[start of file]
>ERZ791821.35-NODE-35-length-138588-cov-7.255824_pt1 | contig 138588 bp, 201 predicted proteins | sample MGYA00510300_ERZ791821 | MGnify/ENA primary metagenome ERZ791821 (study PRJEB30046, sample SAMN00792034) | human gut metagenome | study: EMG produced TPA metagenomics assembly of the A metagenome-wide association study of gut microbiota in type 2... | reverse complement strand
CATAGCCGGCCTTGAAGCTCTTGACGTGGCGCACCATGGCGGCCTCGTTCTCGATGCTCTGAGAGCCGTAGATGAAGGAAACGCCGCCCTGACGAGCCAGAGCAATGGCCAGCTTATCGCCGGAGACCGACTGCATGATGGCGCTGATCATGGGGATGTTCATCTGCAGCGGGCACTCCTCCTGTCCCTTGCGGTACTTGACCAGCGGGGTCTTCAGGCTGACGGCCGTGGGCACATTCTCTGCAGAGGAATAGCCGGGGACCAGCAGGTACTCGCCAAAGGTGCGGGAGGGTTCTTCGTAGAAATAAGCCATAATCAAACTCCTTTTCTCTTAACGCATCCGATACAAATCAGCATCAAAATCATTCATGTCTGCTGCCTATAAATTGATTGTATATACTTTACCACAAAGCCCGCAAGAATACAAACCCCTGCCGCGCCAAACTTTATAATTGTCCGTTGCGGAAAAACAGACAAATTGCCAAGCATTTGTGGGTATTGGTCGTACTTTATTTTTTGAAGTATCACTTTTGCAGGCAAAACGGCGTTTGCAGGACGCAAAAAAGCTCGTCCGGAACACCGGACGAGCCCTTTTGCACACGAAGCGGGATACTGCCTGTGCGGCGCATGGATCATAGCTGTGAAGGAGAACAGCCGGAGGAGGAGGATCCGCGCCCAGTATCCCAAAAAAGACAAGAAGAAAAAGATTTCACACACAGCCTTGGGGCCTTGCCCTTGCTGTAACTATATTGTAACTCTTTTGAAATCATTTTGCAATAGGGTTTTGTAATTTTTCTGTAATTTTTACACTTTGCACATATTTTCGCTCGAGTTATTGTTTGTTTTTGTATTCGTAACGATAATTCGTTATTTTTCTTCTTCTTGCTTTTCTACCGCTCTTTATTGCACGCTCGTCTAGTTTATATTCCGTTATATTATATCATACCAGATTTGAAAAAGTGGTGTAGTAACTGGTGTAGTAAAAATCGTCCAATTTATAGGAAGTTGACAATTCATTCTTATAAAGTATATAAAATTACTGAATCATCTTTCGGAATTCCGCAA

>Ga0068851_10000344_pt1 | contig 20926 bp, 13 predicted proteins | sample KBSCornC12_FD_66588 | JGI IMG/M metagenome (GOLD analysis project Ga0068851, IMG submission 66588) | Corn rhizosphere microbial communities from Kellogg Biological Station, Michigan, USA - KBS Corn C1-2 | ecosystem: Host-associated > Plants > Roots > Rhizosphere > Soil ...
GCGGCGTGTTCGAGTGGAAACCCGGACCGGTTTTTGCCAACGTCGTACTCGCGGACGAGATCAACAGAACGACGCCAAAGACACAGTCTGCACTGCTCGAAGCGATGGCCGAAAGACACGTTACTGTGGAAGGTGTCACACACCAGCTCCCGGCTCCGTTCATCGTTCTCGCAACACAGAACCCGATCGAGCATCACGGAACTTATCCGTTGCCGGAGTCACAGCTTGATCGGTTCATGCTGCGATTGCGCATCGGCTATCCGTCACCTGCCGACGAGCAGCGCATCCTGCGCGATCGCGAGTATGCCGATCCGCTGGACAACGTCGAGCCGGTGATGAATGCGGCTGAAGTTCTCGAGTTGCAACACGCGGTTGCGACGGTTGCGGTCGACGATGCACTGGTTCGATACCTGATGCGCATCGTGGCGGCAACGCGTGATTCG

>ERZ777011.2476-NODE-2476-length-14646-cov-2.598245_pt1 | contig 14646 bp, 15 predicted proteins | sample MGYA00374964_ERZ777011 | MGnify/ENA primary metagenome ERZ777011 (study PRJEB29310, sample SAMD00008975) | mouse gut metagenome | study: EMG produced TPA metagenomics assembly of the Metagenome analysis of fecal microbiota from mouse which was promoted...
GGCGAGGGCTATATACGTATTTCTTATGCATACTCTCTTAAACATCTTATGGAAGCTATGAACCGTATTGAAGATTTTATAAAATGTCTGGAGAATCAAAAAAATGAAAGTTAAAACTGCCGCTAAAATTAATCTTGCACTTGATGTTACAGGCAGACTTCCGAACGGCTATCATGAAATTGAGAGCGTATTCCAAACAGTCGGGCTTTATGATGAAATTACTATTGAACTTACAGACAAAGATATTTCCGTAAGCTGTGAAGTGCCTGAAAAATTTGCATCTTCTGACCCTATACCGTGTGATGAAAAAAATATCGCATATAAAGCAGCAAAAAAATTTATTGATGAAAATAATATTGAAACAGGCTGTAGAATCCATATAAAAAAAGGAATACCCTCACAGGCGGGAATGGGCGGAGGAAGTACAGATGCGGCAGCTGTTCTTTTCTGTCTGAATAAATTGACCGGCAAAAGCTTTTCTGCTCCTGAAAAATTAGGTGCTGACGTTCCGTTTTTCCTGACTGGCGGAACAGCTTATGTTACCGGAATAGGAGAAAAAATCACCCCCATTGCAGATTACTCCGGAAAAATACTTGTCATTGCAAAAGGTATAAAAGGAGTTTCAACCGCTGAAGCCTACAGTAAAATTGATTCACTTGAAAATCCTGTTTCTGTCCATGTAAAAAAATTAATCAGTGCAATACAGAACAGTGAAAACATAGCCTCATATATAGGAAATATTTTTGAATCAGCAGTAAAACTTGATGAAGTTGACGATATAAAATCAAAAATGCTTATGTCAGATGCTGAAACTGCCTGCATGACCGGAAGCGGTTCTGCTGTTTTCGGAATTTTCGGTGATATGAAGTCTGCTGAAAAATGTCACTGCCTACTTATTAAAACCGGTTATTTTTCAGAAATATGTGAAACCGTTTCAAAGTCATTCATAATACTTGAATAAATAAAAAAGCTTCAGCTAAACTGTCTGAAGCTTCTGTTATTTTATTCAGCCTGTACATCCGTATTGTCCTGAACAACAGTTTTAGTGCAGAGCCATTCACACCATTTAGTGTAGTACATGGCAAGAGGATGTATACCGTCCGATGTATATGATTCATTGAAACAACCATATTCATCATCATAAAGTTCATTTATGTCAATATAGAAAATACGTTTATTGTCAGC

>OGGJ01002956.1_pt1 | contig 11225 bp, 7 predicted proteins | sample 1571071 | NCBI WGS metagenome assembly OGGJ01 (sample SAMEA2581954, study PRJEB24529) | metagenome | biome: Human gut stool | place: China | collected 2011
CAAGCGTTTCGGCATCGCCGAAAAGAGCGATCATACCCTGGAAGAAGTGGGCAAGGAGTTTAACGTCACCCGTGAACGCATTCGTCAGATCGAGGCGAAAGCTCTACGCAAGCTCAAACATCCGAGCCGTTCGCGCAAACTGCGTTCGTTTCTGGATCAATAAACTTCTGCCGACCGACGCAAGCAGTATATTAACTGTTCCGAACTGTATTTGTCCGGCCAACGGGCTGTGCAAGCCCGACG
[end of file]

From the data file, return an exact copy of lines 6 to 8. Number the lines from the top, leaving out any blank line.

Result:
GGCGAGGGCTATATACGTATTTCTTATGCATACTCTCTTAAACATCTTATGGAAGCTATGAACCGTATTGAAGATTTTATAAAATGTCTGGAGAATCAAAAAAATGAAAGTTAAAACTGCCGCTAAAATTAATCTTGCACTTGATGTTACAGGCAGACTTCCGAACGGCTATCATGAAATTGAGAGCGTATTCCAAACAGTCGGGCTTTATGATGAAATTACTATTGAACTTACAGACAAAGATATTTCCGTAAGCTGTGAAGTGCCTGAAAAATTTGCATCTTCTGACCCTATACCGTGTGATGAAAAAAATATCGCATATAAAGCAGCAAAAAAATTTATTGATGAAAATAATATTGAAACAGGCTGTAGAATCCATATAAAAAAAGGAATACCCTCACAGGCGGGAATGGGCGGAGGAAGTACAGATGCGGCAGCTGTTCTTTTCTGTCTGAATAAATTGACCGGCAAAAGCTTTTCTGCTCCTGAAAAATTAGGTGCTGACGTTCCGTTTTTCCTGACTGGCGGAACAGCTTATGTTACCGGAATAGGAGAAAAAATCACCCCCATTGCAGATTACTCCGGAAAAATACTTGTCATTGCAAAAGGTATAAAAGGAGTTTCAACCGCTGAAGCCTACAGTAAAATTGATTCACTTGAAAATCCTGTTTCTGTCCATGTAAAAAAATTAATCAGTGCAATACAGAACAGTGAAAACATAGCCTCATATATAGGAAATATTTTTGAATCAGCAGTAAAACTTGATGAAGTTGACGATATAAAATCAAAAATGCTTATGTCAGATGCTGAAACTGCCTGCATGACCGGAAGCGGTTCTGCTGTTTTCGGAATTTTCGGTGATATGAAGTCTGCTGAAAAATGTCACTGCCTACTTATTAAAACCGGTTATTTTTCAGAAATATGTGAAACCGTTTCAAAGTCATTCATAATACTTGAATAAATAAAAAAGCTTCAGCTAAACTGTCTGAAGCTTCTGTTATTTTATTCAGCCTGTACATCCGTATTGTCCTGAACAACAGTTTTAGTGCAGAGCCATTCACACCATTTAGTGTAGTACATGGCAAGAGGATGTATACCGTCCGATGTATATGATTCATTGAAACAACCATATTCATCATCATAAAGTTCATTTATGTCAATATAGAAAATACGTTTATTGTCAGC

>OGGJ01002956.1_pt1 | contig 11225 bp, 7 predicted proteins | sample 1571071 | NCBI WGS metagenome assembly OGGJ01 (sample SAMEA2581954, study PRJEB24529) | metagenome | biome: Human gut stool | place: China | collected 2011
CAAGCGTTTCGGCATCGCCGAAAAGAGCGATCATACCCTGGAAGAAGTGGGCAAGGAGTTTAACGTCACCCGTGAACGCATTCGTCAGATCGAGGCGAAAGCTCTACGCAAGCTCAAACATCCGAGCCGTTCGCGCAAACTGCGTTCGTTTCTGGATCAATAAACTTCTGCCGACCGACGCAAGCAGTATATTAACTGTTCCGAACTGTATTTGTCCGGCCAACGGGCTGTGCAAGCCCGACG